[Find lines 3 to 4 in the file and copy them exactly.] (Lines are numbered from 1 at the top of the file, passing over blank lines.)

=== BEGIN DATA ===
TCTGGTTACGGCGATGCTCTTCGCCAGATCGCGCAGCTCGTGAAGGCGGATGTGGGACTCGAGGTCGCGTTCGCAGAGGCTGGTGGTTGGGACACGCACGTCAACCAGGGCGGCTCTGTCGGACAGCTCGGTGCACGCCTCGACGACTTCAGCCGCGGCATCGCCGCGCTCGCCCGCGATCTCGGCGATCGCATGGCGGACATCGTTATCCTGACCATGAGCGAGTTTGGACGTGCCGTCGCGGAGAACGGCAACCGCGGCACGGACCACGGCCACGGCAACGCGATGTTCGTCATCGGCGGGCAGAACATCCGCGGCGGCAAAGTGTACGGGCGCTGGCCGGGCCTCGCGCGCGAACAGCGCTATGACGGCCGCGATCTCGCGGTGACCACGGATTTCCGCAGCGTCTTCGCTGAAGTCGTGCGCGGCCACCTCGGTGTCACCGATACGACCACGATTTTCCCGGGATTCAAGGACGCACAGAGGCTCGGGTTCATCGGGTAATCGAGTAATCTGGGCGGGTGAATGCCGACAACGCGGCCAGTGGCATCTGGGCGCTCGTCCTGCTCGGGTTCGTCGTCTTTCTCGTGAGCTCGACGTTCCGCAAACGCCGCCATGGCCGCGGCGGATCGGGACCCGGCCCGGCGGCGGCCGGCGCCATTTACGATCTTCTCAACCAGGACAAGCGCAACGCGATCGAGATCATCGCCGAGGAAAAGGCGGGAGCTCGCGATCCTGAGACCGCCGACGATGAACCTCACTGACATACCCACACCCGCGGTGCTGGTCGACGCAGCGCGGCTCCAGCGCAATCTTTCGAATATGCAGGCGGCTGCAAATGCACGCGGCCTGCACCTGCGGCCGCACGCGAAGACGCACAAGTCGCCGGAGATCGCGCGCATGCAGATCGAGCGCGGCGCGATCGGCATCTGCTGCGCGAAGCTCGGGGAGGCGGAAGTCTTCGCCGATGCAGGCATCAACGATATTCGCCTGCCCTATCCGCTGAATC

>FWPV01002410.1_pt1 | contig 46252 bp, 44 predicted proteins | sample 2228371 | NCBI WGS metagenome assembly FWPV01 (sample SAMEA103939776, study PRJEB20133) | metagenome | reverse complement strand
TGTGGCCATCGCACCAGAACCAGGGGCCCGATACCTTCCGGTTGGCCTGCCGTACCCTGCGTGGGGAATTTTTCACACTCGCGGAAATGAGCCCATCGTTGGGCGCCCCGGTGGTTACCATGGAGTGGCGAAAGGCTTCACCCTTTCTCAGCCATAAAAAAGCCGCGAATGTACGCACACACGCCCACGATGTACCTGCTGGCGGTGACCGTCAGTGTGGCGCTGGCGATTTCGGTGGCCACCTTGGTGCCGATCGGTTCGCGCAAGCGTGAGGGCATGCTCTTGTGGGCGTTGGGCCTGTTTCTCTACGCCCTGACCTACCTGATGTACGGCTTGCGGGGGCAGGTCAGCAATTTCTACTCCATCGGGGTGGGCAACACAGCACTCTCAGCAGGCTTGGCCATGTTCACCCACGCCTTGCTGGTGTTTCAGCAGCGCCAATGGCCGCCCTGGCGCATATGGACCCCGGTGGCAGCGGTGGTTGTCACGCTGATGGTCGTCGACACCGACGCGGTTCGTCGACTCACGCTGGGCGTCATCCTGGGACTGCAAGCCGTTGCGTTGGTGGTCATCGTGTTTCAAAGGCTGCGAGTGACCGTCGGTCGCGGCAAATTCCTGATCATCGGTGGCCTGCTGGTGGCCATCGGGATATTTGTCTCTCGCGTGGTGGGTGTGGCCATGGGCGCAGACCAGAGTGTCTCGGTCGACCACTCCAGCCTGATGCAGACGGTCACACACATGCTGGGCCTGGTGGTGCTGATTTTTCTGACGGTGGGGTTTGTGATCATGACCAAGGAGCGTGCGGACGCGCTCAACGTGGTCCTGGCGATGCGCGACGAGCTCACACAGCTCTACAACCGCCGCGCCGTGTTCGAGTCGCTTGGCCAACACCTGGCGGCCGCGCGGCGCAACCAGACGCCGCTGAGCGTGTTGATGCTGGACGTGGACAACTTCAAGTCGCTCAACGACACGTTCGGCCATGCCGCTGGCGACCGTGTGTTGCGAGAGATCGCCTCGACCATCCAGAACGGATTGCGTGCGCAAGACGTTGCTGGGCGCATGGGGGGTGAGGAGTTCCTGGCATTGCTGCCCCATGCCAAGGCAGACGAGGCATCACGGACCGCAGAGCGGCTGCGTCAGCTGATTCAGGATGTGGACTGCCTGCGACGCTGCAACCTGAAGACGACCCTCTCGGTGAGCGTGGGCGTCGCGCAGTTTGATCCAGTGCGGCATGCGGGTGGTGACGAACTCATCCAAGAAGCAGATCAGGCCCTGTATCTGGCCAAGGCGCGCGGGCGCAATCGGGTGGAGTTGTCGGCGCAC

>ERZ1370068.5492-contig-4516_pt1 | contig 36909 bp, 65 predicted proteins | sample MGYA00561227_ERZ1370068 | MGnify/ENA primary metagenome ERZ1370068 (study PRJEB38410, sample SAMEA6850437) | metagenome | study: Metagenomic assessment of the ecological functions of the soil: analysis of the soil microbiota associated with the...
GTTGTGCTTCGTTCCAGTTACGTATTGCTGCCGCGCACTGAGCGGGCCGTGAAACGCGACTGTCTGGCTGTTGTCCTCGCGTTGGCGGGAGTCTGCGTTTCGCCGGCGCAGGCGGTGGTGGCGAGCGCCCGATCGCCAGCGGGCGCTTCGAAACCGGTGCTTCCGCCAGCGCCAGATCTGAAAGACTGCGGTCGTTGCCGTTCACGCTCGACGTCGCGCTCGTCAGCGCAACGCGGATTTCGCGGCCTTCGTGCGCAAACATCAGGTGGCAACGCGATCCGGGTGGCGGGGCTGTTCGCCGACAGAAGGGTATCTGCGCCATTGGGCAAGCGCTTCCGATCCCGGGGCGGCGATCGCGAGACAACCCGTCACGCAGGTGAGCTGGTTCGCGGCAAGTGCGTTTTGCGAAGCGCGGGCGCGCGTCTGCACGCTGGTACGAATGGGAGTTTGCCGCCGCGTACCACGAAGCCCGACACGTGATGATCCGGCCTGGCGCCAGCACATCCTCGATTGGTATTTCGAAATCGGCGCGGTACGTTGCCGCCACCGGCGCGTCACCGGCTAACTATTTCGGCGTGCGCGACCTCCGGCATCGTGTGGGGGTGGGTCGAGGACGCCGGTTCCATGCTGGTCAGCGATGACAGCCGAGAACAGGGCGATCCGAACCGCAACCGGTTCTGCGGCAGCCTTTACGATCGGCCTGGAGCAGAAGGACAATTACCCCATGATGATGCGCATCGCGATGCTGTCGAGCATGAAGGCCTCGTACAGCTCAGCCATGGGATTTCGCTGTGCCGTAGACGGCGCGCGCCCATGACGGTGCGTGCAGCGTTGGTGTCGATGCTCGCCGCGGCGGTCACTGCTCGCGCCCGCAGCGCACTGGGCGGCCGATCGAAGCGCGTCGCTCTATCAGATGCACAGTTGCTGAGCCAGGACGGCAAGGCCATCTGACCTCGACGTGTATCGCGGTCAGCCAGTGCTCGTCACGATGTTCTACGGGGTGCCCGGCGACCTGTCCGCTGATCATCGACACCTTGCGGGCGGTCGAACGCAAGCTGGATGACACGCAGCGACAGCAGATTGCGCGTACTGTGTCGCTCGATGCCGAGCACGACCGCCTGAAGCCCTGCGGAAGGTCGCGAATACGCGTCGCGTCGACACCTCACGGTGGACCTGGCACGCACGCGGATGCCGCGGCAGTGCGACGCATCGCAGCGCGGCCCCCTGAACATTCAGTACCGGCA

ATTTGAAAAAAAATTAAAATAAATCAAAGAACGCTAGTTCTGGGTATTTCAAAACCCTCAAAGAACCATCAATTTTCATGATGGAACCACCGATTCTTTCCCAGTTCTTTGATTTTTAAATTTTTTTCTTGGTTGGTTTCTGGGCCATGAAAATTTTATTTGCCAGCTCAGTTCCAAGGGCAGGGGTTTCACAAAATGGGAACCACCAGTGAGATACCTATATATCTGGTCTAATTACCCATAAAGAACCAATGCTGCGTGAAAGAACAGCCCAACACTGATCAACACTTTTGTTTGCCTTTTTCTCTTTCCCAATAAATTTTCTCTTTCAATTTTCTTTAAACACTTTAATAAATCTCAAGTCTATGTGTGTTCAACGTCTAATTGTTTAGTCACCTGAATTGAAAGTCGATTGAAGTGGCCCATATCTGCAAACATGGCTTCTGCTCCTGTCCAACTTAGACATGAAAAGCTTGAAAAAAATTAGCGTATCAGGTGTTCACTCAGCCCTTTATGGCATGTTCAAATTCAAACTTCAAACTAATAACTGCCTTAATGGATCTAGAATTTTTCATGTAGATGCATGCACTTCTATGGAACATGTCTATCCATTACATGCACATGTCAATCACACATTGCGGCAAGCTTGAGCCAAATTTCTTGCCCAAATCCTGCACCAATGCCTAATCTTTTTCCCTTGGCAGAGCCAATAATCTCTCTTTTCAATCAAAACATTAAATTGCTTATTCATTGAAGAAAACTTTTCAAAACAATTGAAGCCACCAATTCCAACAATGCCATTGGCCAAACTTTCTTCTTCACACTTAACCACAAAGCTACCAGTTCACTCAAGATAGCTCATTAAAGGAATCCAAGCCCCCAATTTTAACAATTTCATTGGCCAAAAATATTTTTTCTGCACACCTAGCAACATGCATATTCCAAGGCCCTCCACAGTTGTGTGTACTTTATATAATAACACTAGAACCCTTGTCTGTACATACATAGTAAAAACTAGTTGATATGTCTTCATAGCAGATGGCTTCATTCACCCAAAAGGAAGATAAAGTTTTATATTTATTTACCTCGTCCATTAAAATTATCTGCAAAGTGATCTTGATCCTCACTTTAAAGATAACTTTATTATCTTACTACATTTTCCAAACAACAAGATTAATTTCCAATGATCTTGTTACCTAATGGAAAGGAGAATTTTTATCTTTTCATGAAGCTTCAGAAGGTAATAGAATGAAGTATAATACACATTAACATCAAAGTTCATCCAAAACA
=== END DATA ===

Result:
TGTGGCCATCGCACCAGAACCAGGGGCCCGATACCTTCCGGTTGGCCTGCCGTACCCTGCGTGGGGAATTTTTCACACTCGCGGAAATGAGCCCATCGTTGGGCGCCCCGGTGGTTACCATGGAGTGGCGAAAGGCTTCACCCTTTCTCAGCCATAAAAAAGCCGCGAATGTACGCACACACGCCCACGATGTACCTGCTGGCGGTGACCGTCAGTGTGGCGCTGGCGATTTCGGTGGCCACCTTGGTGCCGATCGGTTCGCGCAAGCGTGAGGGCATGCTCTTGTGGGCGTTGGGCCTGTTTCTCTACGCCCTGACCTACCTGATGTACGGCTTGCGGGGGCAGGTCAGCAATTTCTACTCCATCGGGGTGGGCAACACAGCACTCTCAGCAGGCTTGGCCATGTTCACCCACGCCTTGCTGGTGTTTCAGCAGCGCCAATGGCCGCCCTGGCGCATATGGACCCCGGTGGCAGCGGTGGTTGTCACGCTGATGGTCGTCGACACCGACGCGGTTCGTCGACTCACGCTGGGCGTCATCCTGGGACTGCAAGCCGTTGCGTTGGTGGTCATCGTGTTTCAAAGGCTGCGAGTGACCGTCGGTCGCGGCAAATTCCTGATCATCGGTGGCCTGCTGGTGGCCATCGGGATATTTGTCTCTCGCGTGGTGGGTGTGGCCATGGGCGCAGACCAGAGTGTCTCGGTCGACCACTCCAGCCTGATGCAGACGGTCACACACATGCTGGGCCTGGTGGTGCTGATTTTTCTGACGGTGGGGTTTGTGATCATGACCAAGGAGCGTGCGGACGCGCTCAACGTGGTCCTGGCGATGCGCGACGAGCTCACACAGCTCTACAACCGCCGCGCCGTGTTCGAGTCGCTTGGCCAACACCTGGCGGCCGCGCGGCGCAACCAGACGCCGCTGAGCGTGTTGATGCTGGACGTGGACAACTTCAAGTCGCTCAACGACACGTTCGGCCATGCCGCTGGCGACCGTGTGTTGCGAGAGATCGCCTCGACCATCCAGAACGGATTGCGTGCGCAAGACGTTGCTGGGCGCATGGGGGGTGAGGAGTTCCTGGCATTGCTGCCCCATGCCAAGGCAGACGAGGCATCACGGACCGCAGAGCGGCTGCGTCAGCTGATTCAGGATGTGGACTGCCTGCGACGCTGCAACCTGAAGACGACCCTCTCGGTGAGCGTGGGCGTCGCGCAGTTTGATCCAGTGCGGCATGCGGGTGGTGACGAACTCATCCAAGAAGCAGATCAGGCCCTGTATCTGGCCAAGGCGCGCGGGCGCAATCGGGTGGAGTTGTCGGCGCAC

>ERZ1370068.5492-contig-4516_pt1 | contig 36909 bp, 65 predicted proteins | sample MGYA00561227_ERZ1370068 | MGnify/ENA primary metagenome ERZ1370068 (study PRJEB38410, sample SAMEA6850437) | metagenome | study: Metagenomic assessment of the ecological functions of the soil: analysis of the soil microbiota associated with the...